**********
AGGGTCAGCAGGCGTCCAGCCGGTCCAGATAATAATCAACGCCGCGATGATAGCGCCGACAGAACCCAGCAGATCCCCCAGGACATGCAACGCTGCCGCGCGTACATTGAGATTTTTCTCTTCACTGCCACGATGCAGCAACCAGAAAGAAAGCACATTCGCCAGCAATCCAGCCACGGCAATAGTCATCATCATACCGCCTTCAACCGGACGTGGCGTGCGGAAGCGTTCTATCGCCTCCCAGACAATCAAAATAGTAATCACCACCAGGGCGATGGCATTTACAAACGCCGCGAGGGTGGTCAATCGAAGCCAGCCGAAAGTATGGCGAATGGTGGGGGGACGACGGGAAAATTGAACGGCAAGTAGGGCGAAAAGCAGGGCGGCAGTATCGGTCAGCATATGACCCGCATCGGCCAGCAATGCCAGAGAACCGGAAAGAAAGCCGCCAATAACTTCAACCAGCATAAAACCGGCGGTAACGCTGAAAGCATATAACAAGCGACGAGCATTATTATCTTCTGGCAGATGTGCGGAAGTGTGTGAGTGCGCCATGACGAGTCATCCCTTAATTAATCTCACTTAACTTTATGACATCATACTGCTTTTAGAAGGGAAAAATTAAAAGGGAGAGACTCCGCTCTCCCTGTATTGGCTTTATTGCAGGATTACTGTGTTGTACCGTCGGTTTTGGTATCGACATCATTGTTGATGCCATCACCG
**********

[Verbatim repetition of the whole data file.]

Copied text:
AGGGTCAGCAGGCGTCCAGCCGGTCCAGATAATAATCAACGCCGCGATGATAGCGCCGACAGAACCCAGCAGATCCCCCAGGACATGCAACGCTGCCGCGCGTACATTGAGATTTTTCTCTTCACTGCCACGATGCAGCAACCAGAAAGAAAGCACATTCGCCAGCAATCCAGCCACGGCAATAGTCATCATCATACCGCCTTCAACCGGACGTGGCGTGCGGAAGCGTTCTATCGCCTCCCAGACAATCAAAATAGTAATCACCACCAGGGCGATGGCATTTACAAACGCCGCGAGGGTGGTCAATCGAAGCCAGCCGAAAGTATGGCGAATGGTGGGGGGACGACGGGAAAATTGAACGGCAAGTAGGGCGAAAAGCAGGGCGGCAGTATCGGTCAGCATATGACCCGCATCGGCCAGCAATGCCAGAGAACCGGAAAGAAAGCCGCCAATAACTTCAACCAGCATAAAACCGGCGGTAACGCTGAAAGCATATAACAAGCGACGAGCATTATTATCTTCTGGCAGATGTGCGGAAGTGTGTGAGTGCGCCATGACGAGTCATCCCTTAATTAATCTCACTTAACTTTATGACATCATACTGCTTTTAGAAGGGAAAAATTAAAAGGGAGAGACTCCGCTCTCCCTGTATTGGCTTTATTGCAGGATTACTGTGTTGTACCGTCGGTTTTGGTATCGACATCATTGTTGATGCCATCACCG